Trails Learning Project

Compromising Privacy with Trail Re-Identification:
The REIDIT Algorithms

by Bradley Malin


Re-identification is the process of relating unique and specific entities to seemingly anonymous data, and as such, is an attack on the privacy of a data collection. This work introduces a new reidentification attack, termed the trail problem, for data distributed over multiple locations. Through the use of data trails an adversary can independently reconstruct the trails of locations that identified entities and their un-identified data visited, which can then employed for re-identification via trail matching. The attack strategy is based on the premise that data collecting institutions partition and release a dataset as multiple subsets, such that one release contains identifying attributes (e.g. name, social security number, phone number) and a second is devoid of these attributes (e.g. DNA sequences). The trail attack is dependent on whether the identified data is always collected with the un-identified data, termed complete, or whether one of the attributes is under-collected, termed incomplete. Both the complete and incomplete trail problems are formalized and several novel algorithms for re-identification are introduced. Examples are drawn from the areas of clickstream, DNA sequence, health, and video data.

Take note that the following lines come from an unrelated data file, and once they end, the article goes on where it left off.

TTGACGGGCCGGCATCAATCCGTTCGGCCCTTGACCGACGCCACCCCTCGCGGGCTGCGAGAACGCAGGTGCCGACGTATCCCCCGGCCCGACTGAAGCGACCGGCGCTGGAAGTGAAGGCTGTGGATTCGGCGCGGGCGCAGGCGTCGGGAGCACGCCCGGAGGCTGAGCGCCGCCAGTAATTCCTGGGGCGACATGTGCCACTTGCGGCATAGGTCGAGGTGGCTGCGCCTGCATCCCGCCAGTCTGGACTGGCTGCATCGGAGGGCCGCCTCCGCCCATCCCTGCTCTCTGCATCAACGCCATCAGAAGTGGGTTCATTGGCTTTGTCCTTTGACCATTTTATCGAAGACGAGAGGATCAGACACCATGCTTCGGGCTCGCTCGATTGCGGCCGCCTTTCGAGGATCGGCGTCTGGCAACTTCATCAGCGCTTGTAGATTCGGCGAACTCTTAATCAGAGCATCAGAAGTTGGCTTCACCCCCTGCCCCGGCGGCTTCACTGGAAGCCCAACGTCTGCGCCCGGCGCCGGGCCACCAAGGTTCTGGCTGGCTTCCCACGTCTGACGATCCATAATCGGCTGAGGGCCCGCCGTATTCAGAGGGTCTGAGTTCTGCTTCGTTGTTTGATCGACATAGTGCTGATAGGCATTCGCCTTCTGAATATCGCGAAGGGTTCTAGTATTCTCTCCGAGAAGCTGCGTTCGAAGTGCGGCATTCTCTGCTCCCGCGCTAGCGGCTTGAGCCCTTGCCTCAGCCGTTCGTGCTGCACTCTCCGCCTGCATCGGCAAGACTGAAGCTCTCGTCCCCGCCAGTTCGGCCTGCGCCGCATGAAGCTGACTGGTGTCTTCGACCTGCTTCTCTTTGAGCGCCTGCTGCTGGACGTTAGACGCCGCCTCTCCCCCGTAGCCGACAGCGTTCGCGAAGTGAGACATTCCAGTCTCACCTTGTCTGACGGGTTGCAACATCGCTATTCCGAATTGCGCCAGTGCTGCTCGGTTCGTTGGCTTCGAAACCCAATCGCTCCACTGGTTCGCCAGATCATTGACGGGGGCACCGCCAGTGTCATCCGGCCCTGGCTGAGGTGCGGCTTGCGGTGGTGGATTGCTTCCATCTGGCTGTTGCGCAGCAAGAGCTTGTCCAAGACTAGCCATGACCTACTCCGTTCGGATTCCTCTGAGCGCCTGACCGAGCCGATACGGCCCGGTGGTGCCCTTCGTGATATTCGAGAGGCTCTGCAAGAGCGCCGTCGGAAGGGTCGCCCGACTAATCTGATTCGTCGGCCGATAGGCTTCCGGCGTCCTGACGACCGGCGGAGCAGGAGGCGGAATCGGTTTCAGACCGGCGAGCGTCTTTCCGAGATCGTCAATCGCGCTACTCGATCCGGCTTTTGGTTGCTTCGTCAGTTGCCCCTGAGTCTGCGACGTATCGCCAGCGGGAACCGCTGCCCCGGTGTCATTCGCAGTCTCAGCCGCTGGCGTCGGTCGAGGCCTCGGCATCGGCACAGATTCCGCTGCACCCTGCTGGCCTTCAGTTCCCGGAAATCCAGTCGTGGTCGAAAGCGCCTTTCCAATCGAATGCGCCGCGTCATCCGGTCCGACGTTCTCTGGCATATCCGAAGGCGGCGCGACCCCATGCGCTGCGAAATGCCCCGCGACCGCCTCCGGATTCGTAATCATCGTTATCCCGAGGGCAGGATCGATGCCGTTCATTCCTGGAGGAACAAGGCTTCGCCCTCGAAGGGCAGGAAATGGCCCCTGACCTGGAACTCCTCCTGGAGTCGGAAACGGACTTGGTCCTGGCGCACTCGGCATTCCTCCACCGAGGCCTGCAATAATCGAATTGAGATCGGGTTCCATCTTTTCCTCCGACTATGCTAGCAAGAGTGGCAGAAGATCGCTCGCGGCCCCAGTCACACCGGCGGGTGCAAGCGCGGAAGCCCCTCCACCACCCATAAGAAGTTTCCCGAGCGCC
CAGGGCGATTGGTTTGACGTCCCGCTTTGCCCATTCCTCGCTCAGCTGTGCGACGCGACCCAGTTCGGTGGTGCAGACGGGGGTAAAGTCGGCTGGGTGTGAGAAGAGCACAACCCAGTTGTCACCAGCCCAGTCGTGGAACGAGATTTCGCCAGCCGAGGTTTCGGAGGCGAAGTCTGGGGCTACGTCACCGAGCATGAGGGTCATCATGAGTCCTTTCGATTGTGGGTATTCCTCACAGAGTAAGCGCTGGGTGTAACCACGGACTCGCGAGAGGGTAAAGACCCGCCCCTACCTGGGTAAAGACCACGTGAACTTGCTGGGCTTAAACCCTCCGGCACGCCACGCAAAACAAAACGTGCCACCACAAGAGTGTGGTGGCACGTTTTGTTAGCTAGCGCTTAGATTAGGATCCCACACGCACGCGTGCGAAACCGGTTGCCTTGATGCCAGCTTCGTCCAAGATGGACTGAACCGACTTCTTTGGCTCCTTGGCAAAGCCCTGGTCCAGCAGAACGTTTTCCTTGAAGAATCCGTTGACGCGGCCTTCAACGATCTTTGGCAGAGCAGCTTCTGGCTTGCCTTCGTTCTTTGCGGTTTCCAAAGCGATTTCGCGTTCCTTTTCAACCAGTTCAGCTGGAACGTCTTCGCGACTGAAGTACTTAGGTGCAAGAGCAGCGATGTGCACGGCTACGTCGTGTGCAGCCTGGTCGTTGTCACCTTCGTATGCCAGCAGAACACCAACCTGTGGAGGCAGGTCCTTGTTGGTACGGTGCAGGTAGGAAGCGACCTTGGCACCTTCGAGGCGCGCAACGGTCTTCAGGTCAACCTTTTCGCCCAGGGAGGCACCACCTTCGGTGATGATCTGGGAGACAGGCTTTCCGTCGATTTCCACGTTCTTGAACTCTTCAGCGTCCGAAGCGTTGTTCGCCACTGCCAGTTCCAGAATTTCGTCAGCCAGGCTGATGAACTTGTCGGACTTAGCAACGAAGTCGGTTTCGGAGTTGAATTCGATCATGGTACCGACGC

Keywords: Re-identification Algorithms, Distributed Databases, Homeland Defense, Security and Privacy, data mining

Malin, B. Compromising Privacy with Trail Re-Identification: The REIDIT Algorithms Masters Thesis. Carnegie Mellon University, School of Computer Science, Technical Report, CMU-CALD-02-108. Pittsburgh: December 2002. (23 pages in PDF)

Related Links

Fall 2004 Data Privacy Laboratory []